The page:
That’s what we though as well, but interviews showed it was not really necessary for the user. Once the filter runs, they hardly ever have to maintain. Many of them also would not have the money for two filters. And everything is also a matter of comparison. Even if the user doesn’t wait for four weeks, the water quality is still much better than the raw water. Often it is also just enough to stir the sand a bit, which causes a faster flow rate again, but the water quality improves quickly. I know this is quite against the literature, but we found out the schmutzdecke is not as disturbed as you might think.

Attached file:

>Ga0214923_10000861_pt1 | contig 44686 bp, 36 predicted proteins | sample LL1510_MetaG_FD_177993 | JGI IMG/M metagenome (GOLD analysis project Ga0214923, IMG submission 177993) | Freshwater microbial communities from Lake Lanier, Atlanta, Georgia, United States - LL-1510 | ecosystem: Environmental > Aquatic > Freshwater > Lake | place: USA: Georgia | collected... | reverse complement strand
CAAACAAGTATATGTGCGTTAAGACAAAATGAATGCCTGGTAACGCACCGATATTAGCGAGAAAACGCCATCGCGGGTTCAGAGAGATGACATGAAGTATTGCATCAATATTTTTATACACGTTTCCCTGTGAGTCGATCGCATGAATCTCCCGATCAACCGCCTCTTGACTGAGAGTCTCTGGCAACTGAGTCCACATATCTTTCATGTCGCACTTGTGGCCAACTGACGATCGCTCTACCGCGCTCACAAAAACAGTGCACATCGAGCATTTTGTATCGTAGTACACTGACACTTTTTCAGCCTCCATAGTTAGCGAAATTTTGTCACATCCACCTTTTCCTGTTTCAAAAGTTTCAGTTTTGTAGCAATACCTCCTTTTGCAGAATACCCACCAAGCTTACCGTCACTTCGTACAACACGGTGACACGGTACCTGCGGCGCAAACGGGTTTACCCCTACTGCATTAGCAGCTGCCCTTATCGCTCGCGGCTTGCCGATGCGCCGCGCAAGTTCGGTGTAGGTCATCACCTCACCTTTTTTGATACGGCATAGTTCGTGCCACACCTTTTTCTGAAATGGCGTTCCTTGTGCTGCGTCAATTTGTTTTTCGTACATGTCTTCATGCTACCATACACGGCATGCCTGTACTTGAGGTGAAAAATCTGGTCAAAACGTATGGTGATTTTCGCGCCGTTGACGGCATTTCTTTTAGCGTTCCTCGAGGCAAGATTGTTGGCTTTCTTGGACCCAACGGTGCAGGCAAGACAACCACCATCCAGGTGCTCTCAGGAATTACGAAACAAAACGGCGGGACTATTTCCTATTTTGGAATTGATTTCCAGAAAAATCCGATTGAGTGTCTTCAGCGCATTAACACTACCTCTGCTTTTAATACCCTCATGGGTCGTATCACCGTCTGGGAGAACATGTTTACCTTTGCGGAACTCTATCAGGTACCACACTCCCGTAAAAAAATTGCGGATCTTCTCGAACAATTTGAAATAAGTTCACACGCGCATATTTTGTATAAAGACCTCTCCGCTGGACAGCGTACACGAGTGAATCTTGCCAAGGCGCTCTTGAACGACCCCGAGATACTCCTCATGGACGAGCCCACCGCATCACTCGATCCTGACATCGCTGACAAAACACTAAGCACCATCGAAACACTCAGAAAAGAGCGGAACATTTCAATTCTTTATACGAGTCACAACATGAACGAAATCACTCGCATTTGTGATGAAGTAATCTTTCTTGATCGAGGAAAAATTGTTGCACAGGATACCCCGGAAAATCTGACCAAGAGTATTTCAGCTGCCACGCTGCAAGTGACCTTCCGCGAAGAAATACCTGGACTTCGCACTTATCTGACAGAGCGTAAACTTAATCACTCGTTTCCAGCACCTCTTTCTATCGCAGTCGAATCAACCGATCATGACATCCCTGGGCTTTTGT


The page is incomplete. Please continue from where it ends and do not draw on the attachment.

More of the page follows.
As to running 2 filters so as to allow a source of reliable water during maintenance of one of them, this might seem a right solution, but it is hardly appropriate in the context where we work and where even the cost of one filter constitutes already quite a drain on the income of each household. In any case, what we aim for is to find an appropriate, affordable solution that provides a huge improvement in the quality of drinking water available to the poorest communities in Africa – not a perfect solution that is safeguarded against all possible eventualities.
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